The Octagon – December 2020

Greetings all,

Here we are heading into the last month of this rotten year! When we set out on this pandemic journey in March, little did we think that nine months later we would still be in the throes of this ugly virus. As we look down the road we are wondering what Christmas is going to look like this year and bracing for what January will no doubt bring as an aftermath of the holidays. The relative carefree days of years past seem like a distant memory as we now tentatively move forward taking one day at a time.

As I write this (November 30th) I am reminded that today is St. Andrew’s Day. St. Andrew is the patron saint of Scotland and several other countries, (Russia, Greece, Romania and Barbados). Andrew was one of the original 12 apostles of Christ and was present at the last supper. In 1320 the Scots appealed to the Pope for protection against the attempts of English Kings to conquer Scotland and thus the Declaration of Arbroath was signed and St. Andrew was declared Patron Saint. Always looking for an excuse to celebrate, the Scots consider today a bank holiday and will hold feasts, haggis and whisky tastings and generally end the day with a good rollicking ceilidh! Just what we need in these dire times.  The flag of Scotland, also called the Saltire or St. Andrew’s Cross, is supposed to signify how he was crucified on a cross of this form in Greece on November 30th, 60AD.

Now back to the present day…..the Friends of Fintry is working with the Okanagan Indian Band to erect a plaque acknowledging that both the Fintry Estate and Fintry Provincial Park are situated on the unceded ancestral territory of Syilx Okanagan Nation. This plaque will be in both English and the Syilx language and reminds our visitors of how culturally important the Shorts Creek delta is to the Syilx People. Erection and unveiling of this plaque will happen in 2021.

We, the Friends of Fintry, are embracing digital technology during these difficult times by holding our November Board Meeting via Zoom. All went well and we are going to continue with this method over the winter months or until Covid protocols change.

Our caretakers at the Fintry Manor House have settled in and seem delighted with their new winter hibernation location. The Ben Lee entrance to the Manor House has never looked so good!                     


And now we have an interesting tidbit from our Curator Dan Bruce re an item in our collection:

The Chelsea Pensioner’s Coat:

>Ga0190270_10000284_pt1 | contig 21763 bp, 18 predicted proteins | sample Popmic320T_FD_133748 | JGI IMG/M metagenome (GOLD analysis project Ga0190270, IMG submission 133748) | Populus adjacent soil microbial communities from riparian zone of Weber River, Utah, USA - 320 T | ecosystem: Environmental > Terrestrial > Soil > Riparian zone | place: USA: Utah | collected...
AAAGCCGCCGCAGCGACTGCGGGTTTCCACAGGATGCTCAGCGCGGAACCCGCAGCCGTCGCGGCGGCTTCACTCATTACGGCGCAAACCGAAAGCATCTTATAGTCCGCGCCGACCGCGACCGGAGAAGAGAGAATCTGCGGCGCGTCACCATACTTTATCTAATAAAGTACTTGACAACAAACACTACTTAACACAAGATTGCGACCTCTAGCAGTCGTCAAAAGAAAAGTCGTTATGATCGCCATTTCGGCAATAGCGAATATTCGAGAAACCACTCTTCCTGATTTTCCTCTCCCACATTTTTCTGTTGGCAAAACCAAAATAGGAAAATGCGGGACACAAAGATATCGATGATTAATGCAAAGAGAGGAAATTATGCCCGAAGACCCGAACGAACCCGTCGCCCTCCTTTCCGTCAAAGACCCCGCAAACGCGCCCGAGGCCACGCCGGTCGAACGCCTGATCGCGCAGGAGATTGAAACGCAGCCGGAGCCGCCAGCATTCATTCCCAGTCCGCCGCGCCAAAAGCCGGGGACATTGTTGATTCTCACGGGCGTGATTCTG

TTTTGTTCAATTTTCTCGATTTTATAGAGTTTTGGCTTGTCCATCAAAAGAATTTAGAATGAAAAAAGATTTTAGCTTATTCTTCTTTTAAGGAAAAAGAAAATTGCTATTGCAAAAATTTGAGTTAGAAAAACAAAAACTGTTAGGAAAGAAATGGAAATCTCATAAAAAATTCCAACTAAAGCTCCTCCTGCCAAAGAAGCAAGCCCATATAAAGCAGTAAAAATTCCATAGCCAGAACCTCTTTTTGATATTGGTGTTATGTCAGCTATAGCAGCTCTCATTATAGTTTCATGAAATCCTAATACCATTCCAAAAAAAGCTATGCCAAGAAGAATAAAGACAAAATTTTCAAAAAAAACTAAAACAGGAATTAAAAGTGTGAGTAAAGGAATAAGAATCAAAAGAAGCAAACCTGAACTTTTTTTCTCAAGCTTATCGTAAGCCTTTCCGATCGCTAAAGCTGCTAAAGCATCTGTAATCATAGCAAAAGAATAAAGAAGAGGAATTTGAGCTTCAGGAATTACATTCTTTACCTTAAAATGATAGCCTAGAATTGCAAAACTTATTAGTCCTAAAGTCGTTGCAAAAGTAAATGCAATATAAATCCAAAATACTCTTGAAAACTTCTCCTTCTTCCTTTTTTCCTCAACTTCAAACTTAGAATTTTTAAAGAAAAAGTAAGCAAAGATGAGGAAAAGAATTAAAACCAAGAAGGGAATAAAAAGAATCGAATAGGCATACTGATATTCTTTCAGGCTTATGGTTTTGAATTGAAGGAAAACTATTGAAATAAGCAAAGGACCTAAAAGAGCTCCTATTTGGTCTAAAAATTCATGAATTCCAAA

James Dun-Waters was more concerned with outdoor sports than academics when he was at Cambridge, and yet there was obviously an interest in some form of dramatic entertainment.   This we know from a series of Eliot and Fry studio photographs taken in London, showing him in a variety of roles, dressed in costume, and seemingly with full make-up, preparatory to a stage appearance.    One suspects that this became a more significant pastime during his life at Fintry, where home entertainment was the order of the day. Bearing this in mind, it is not surprising that various items of clothing, and perhaps other props were kept to hand, one of which was a Chelsea Pensioner’s coat.    

We do not know how he acquired it, but it is now back at Fintry, through the good offices of Bob Kingsmill, after a slightly mysterious period of absence.   The coat is in very good condition, with its brass buttons inscribed ” R C I ” Royal Corps of Invalids.

The Chelsea Pensioners are retired army veterans who live in the Chelsea Royal Hospital in London.  The Hospital was founded by Charles II in 1681, construction being entrusted to Sir Christopher Wren, who had already done so much to rebuild London after the Great Fire. Still in use, and fully up-to-date, the building is a must-see for anyone interested in architecture.  There are about 300 pensioners in residence, and they participate in events such as the famous Chelsea Flower Show, where, in full ceremonial uniform, they act as ushers and guides.

 The Hospital celebrates May 29th, aka Founder’s Day, or “Oak Apple Day” in memory of the founder’s escape by hiding in a densely branched oak tree after the battle of Worcester in 1651 during the Civil War.

Now here is a much sought-after recipe from Dan’s kitchen!

For those who are thinking about Christmas baking, I hereby give out my Mother’s shortbread recipe.

6 oz. flour

6 oz. butter

3 oz. caster sugar  (berry sugar)

2 oz. ground almonds ( 2 oz. cornstarch if necessary)

Crumble butter  (cut up into flour using two knives) into even sizes crumbs.

Add sugar and ground almonds. Mix well, and put into an 8″ loose bottomed tin.

Press flat with a knife and put into 350 oven for about 1/2 hour or until pale brown

and crispish at the edges.  When crumbling, keep it cold, do not let it get soft and greasy,

IF it does, add some cornstarch.    DO NOT TOUCH IT WITH YOUR HANDS AT ANY TIME.

Good Luck!

On this seasonal note, and on behalf of the Friends of Fintry board members, our Curator Dan and Business Manager Shannon,  I would like to wish you all the very best this Christmas despite all that is going on in the world. Dwell only on the things that are important to you, like family, close friends and good shortbread!

Be safe,

Kathy Drew,

Friends of Fintry Provincial Park

One thought on “The Octagon – December 2020

  1. I hope the Fintry estate site can receive the funding it deserves for proper upkeep and staff. It is an important part of local and Canadian heritage.

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